Program in Law and Public Affairs (LAPA) Fellowship at Princeton University
The Program in Law and Public Affairs (LAPA) at Princeton University invites outstanding faculty members of any discipline, independent scholars, lawyers, and judges to apply for residential fellowships for the academic year 2019-2020. LAPA Fellows devote the major portion of their time to their own research and writing on law-related subjects of empirical, interpretive, doctrinal and/or normative significance. In addition, LAPA Fellows are expected to be in residence for ten months and participate in LAPA programs, including a biweekly seminar, a weekly luncheon discussion group, as well as some public events and conferences. The program does not support, as a primary activity, off-site fieldwork or work in remote archives, development of course materials, work in legal practice, or residence elsewhere.
Fellows may apply to teach one course in Princeton’s graduate or undergraduate programs, subject to the needs of the University, sufficient enrollment, approval of the Dean of the Faculty, and the cooperation of the sponsoring academic department.
Financial Support for Fellows
As a general rule, Fellows receive a research salary of one-half their ten (10) month salary at their home institution, up to a maximum set each year before selection is made. This means that some support will be lower than one half of an actual salary for those at the high end of a salary spectrum. Research salaries are also subject to a minimum amount determined each year. If approved to teach, a Fellow will hold a secondary teaching rank that will be based on the Fellow’s home institution rank and salary rate. Teaching opportunities are not guaranteed.
Fellows may also apply for funding from additional sources so long as the conditions for receipt of the funds do not interfere with the LAPA requirements.
All applicants must have received a doctorate, juris doctor, or an equivalent professional degree at the time of submission of the fellowship application. The selection committee looks particularly closely at the proposal outlining work the applicant proposes to do while in residence at Princeton. Successful LAPA applicants should demonstrate substantial expertise in law-related matters. The committee is composed of Princeton faculty members representing LAPA’s three funding sources, the Woodrow Wilson School for Public and International Affairs, the University Center for Human Values, and the general University. They evaluate applicants on the basis of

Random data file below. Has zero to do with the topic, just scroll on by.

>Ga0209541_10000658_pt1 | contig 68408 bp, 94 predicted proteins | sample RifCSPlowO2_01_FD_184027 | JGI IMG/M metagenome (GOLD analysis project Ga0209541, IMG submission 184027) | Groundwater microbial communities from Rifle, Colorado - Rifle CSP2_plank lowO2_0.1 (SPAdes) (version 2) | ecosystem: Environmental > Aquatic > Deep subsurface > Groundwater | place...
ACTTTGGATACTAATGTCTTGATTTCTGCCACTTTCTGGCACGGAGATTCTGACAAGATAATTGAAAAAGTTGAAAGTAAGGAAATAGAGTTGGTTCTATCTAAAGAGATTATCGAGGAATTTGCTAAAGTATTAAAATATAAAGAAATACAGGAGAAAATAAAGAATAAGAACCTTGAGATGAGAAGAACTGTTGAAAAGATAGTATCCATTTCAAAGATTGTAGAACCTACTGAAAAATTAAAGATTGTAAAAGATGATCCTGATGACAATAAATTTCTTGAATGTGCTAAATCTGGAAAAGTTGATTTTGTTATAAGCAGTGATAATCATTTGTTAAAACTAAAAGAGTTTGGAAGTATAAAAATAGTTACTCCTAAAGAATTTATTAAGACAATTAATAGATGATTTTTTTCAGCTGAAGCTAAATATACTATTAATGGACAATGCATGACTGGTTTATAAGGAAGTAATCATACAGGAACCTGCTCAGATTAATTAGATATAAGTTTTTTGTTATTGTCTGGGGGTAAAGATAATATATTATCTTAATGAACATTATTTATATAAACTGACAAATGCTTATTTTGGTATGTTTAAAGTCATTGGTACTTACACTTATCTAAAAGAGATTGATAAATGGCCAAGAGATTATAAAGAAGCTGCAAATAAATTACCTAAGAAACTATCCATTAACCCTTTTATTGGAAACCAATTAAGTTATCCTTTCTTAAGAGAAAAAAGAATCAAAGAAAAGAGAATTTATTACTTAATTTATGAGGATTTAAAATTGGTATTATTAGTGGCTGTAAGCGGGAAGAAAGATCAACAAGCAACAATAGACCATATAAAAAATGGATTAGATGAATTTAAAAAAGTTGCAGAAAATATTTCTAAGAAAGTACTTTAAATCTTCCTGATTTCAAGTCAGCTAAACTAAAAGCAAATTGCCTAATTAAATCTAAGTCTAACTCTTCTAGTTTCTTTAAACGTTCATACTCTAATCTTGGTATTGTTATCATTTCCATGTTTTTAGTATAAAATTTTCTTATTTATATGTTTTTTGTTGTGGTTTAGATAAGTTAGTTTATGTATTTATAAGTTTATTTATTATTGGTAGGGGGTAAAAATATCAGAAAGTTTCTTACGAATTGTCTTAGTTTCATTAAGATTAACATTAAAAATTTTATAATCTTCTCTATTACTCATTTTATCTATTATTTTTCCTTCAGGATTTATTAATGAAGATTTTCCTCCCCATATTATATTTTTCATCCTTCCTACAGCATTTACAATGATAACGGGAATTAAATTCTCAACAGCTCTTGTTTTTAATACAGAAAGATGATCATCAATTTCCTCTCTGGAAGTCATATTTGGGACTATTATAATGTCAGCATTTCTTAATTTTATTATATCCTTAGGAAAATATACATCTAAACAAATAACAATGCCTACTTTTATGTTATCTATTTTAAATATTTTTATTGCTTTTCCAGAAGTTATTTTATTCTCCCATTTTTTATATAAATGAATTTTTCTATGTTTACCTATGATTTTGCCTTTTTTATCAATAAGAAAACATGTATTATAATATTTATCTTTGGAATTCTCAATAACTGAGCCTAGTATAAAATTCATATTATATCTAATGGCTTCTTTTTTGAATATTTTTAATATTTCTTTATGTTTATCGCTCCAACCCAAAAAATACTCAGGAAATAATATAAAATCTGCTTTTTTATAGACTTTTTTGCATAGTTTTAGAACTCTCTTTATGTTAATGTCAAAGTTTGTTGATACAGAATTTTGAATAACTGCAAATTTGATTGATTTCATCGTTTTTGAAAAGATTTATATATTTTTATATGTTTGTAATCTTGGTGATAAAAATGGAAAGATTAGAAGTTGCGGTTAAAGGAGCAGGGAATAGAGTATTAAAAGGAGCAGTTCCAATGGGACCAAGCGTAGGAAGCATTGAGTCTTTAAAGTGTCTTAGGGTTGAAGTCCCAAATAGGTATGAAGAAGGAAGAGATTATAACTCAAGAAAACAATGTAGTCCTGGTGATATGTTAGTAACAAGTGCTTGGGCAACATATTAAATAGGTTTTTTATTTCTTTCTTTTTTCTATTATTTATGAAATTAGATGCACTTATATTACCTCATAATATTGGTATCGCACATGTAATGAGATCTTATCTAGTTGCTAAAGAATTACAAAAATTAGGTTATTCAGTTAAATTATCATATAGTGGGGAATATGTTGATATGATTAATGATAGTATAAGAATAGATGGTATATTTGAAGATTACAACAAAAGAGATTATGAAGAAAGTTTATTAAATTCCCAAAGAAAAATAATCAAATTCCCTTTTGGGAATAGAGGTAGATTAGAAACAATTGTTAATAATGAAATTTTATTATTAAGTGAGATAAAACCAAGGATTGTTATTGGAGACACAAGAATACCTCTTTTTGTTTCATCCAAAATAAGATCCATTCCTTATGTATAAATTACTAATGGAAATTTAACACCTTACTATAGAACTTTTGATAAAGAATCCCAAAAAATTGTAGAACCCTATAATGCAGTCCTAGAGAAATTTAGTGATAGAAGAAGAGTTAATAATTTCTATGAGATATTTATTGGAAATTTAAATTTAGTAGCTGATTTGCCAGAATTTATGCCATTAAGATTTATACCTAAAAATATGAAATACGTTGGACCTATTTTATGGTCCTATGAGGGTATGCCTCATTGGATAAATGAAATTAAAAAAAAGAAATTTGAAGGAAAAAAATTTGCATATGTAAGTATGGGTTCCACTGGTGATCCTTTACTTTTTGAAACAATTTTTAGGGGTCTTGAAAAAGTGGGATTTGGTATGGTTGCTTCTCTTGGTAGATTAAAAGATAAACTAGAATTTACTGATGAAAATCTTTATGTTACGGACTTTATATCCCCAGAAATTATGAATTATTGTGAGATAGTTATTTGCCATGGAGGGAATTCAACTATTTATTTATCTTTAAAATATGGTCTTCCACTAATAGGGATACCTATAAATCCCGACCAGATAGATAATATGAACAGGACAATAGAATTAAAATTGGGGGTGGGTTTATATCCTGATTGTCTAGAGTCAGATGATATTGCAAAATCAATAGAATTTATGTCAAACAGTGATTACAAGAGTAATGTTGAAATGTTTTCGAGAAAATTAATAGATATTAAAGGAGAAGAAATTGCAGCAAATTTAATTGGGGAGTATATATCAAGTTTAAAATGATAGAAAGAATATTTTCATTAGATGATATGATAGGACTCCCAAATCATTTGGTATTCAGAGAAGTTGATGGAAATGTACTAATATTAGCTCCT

- the quality of their achievements in their field of specialization and their ability to benefit from the activities of the program;
- the quality and significance of their proposed projects;
- the future contributions they are likely to make to legal scholarship and practice; and
- their ability to contribute to intellectual life in legal studies at Princeton. In selecting fellows, the committee may consider how each individual will contribute to the fellows’ cohort as well as to the program.
FELLOWSHIP APPLICATIONS MUST BE SUBMITTED USING THE ON-LINE APPLICATION.
THE DEADLINE FOR SUBMISSION IS 11:59 PM (EST) NOVEMBER 14, 2018.
Princeton University is an Equal Opportunity/Affirmative Action Employer and all qualified applicants will receive consideration for employment without regard to age, race, color, religion, sex, sexual orientation, gender identity or expression, national origin, disability status, protected veteran status, or any other characteristic protected by law.
How to apply
Complete the on-line application. Please note:
You may, but need not, include a short personal statement containing information you would like the committee to consider. Do not submit a cover letter.
Upload the following:
- A curriculum vitae, including a list of publications
- A description of the research project that you plan to pursue at Princeton. This statement may be up to 2,000 words and should include the contribution of your project to the literature on the subject and your qualifications to pursue the topic, including your past work.
- OPTIONAL: If you would like to teach one course in the undergraduate or graduate programs, you should provide a brief description of the course including objectives, student audience, content and organization, and student assignments. The decision on teaching rests with the Dean of Faculty and a sponsoring department and is based on the needs of the University. You will be asked for a more detailed description and syllabus prior to final approval.
- You should arrange the submission of two letters of recommendation (no more than two) through the on-line system. Your reviewers should submit these letters by the deadline.